Upgrading Software: Is It Worth The Expense?
By James Frankel
In the past few years it seems as though many music software companies have been on an upgrading tear, and like many others, I find myself asking, is it worth upgrading? Some software companies like Make Music, makers of Finale, are upgrading their products on an annual basis, charging up to $150.00. Others are waiting a few years, like Harmonic Vision, makers of Music Ace Maestro. These upgrades can cost music educators thousands of dollars to upgrade a lab full of computers, and many might wonder whether the new features included in the upgrade are worth allocating money from their budgets.
This article looks at several popular software titles and the upgrades that are available, and attempts to provide insight to help you decide whether the expense of upgrading is worth it. But first
Oldies But Goodies
Before we get to the new software titles, I think that it is important to note that many of the older ones that are still floating around on computers in classrooms are terrific. I personally own software that is 15 years old and still is relevant. My copy of Microsoftıs Musical Instruments is from 1992 and it remains my personal favorite piece of software. As long as newer computers can still run old software, why retire them?
In my own middle school lab I still have versions of software running that are two or three upgrades behind. They still work and the students can do what I need them to do. If I had an unlimited software budget, I would upgrade every year, but I do not.
The only problem that I sometimes encounter because I donıt always upgrade is that when I use my own laptop to teach a concept and I am running a newer version of the software, there are inconsistencies between what the students see on the projection screen and what they see on their machines.
The following is a listing of four of the more popular software titles available today that have recently upgraded their product. Included with each review is a quick overview of the biggest changes to the software, as well as a link to their respective websites that contain free demo versions of the software that I highly recommend downloading before purchasing.
Sibelius users waited patiently for the latest version of this extremely popular notation software program. Unlike Finale, Sibelius upgrades have been less frequent and in some ways more substantial. With Sibelius 4.0 there are a number of truly outstanding features that completely revolutionize notation software programs. The upgrade for Sibelius from any previous version is $129.00 (educational price).
New features of Sibelius 4.0 include:
1. Integration of Video
By far my favorite new feature of Sibelius 4.0 is the integration of video into the compositional process. For the past few years I have had my students create soundtracks to copyright-free videos that I have found on the Prelinger Film Archives (www.archive.org). The only problem that I have encountered is that students had to use two different software programs simultaneously to do so (Sibelius and QuickTime). With the new version of Sibelius, video is now an integrated window that users can open. This is extremely useful when creating film scores – there is even a time code that the score shows to ensure accurate syncing. Users simply open the Video window and select ³add video² to open a video within the notation window.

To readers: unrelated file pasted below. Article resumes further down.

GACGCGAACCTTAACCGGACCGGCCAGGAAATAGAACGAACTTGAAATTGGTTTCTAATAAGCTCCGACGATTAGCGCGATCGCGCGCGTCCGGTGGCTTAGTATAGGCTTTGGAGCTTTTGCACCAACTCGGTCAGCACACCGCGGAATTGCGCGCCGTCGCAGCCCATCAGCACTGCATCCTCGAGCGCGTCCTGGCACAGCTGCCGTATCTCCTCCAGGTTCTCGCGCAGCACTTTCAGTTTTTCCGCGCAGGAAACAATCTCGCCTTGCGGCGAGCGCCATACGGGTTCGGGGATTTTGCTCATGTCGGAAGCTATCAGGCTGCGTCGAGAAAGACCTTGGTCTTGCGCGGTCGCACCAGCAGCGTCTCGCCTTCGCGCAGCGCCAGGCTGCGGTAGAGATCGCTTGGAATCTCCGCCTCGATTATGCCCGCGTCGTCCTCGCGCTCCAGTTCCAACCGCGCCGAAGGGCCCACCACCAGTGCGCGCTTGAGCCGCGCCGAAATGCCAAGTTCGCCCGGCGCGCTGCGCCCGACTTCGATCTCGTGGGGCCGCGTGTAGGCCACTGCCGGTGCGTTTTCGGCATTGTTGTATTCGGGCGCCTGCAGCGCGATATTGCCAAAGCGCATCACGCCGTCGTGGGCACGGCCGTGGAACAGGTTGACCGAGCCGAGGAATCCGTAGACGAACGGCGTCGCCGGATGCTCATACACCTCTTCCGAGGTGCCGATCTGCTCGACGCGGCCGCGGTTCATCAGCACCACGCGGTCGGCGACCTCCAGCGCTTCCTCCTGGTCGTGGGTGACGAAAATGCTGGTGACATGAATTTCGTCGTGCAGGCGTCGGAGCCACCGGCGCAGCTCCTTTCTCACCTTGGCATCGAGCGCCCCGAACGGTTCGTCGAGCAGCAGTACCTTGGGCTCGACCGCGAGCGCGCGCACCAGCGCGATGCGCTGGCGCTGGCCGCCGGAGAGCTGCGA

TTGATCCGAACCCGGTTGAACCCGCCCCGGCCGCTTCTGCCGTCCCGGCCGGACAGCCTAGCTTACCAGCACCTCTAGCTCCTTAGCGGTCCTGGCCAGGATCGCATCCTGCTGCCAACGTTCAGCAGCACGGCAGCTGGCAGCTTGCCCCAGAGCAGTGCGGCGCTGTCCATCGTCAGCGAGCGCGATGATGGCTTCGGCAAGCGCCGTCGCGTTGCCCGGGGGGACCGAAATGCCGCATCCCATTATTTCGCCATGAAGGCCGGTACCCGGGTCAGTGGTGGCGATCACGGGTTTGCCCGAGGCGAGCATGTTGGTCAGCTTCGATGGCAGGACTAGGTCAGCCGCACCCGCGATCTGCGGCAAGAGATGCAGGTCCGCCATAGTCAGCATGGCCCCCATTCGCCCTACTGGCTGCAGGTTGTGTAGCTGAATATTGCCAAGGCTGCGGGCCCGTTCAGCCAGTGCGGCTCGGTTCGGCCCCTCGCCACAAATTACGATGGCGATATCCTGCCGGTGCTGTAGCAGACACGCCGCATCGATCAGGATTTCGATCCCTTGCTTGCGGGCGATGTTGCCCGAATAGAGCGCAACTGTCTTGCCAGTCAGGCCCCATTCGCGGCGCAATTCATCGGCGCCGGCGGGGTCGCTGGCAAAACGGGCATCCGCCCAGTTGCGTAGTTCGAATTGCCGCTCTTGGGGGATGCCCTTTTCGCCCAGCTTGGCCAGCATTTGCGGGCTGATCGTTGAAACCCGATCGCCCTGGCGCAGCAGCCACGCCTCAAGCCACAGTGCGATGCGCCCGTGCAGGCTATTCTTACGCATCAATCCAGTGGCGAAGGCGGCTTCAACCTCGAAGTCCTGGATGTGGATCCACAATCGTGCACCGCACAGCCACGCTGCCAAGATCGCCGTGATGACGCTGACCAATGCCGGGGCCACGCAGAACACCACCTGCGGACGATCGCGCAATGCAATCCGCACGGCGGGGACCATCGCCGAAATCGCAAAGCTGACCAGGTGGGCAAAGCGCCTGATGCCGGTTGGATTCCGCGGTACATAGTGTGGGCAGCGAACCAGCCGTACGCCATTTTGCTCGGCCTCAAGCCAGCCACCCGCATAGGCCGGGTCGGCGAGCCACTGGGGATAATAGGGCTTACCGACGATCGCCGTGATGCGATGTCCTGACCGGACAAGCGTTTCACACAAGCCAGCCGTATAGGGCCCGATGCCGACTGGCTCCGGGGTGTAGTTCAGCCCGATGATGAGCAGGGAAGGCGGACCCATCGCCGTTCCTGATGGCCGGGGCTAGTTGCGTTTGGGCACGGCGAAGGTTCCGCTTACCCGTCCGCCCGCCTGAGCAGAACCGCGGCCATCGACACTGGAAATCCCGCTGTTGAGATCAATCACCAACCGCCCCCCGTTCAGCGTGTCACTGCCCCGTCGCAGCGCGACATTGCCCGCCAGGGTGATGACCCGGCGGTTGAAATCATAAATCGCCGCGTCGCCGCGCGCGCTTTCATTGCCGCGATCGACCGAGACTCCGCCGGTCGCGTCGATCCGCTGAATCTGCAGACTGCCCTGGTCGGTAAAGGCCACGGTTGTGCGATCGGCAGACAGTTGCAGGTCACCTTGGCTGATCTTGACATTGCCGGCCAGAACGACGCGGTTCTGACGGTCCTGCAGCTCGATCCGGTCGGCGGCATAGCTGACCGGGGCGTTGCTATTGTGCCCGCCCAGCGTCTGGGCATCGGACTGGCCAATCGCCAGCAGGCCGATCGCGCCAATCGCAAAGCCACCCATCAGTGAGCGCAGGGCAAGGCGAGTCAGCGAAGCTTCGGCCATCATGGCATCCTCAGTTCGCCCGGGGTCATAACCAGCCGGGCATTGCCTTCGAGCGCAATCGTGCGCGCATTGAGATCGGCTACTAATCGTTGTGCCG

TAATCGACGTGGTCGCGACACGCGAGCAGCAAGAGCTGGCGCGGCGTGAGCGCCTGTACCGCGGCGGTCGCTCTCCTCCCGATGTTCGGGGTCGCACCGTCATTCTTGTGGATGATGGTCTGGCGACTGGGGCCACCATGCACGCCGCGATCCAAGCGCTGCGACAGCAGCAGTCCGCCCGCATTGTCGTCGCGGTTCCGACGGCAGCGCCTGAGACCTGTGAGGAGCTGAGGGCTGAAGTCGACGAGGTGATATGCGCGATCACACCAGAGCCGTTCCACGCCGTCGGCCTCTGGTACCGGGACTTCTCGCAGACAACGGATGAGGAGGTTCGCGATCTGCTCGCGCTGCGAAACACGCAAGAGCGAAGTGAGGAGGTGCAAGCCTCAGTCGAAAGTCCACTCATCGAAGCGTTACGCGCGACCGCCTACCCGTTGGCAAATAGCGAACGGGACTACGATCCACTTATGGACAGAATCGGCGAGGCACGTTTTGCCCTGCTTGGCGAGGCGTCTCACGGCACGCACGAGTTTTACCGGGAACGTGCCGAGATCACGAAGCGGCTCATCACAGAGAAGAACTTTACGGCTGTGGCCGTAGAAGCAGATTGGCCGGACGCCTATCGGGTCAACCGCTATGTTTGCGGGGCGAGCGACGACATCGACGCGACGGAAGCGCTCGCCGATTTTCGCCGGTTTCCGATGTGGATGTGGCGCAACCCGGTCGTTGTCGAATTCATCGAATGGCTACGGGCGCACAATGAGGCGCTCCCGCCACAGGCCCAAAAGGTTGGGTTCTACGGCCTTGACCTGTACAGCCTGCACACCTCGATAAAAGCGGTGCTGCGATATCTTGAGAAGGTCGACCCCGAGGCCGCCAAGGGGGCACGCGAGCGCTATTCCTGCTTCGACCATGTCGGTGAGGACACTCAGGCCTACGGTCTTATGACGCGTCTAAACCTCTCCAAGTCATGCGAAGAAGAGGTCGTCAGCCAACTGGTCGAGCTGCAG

2. Dynamic Parts
Anyone who has used notation software for some time will eventually find quirks within programs that can be troublesome. One of these quirks that is common among all notation programs is that once you have extracted parts from a full score that you are working on, any further edits that you have on the score do not transfer to the extracted parts. You must always re-extract the parts if you make any corrections on the original score. With Dynamic Parts, all of those extracted parts become ³live² which means that any further editing that you do on the original score automatically transfer to the extracted parts. While this may seem like a trivial upgrade, if you have been using notation software for a while, youıll agree that this is a great timesaving (not to mention confusion-free) feature.
3. Worksheet Creator
Finally Sibelius has hit the nail on the head with educators allowing them to easily access and create fantastic looking customized worksheets with an easy-to-use interface. In the past, Sibelius users have relied on the pre-made worksheets included with Sibelius Notes to create worksheets for their students. Sibelius 4.0 includes many of these same worksheets. With the new Worksheet Creator not only does the user have access to over 1700 pre-made types of worksheets, they can also customize each worksheet to fit the needs of their curriculum. There are also some fantastic posters and reference materials included. One interesting feature with the Worksheet Creator is that each time you create a worksheet; new examples are created so that you are constantly covering new material.
There are many other new features of Sibelius 4.0. If youıd like to download a free demo version of the software, visit:
Over the past four years the ever-popular notation software package, Finale, has upgraded annually – sometimes twice within the same year. While some might argue that this is unfair to Finale users (constantly needing to upgrade to stay current), the upgrades consistently make the software easier to use. The latest version, Finale 2006 has about a dozen new features that many will find important enough to pay the $149.95 (educational/theological price) that allows you to upgrade from any previous version of Finale except finale 2005, or $99.95 to upgrade from Finale 2005.
New features of Finale 2006 include:
1. Integrated Garritan Personal Orchestra and Kontakt Player sounds.
These two integrated software synthesizers (soft-synths) will make any composition in Finale 2006 sound much more realistic. While not the full versions of the soft-synths, there are more than enough sounds to get you started. The full versions of both the Garritan Personal Orchestra (GPO) and Kontakt Player can be purchased separately and used with any notation or sequencing program. Itıs a very nice extra.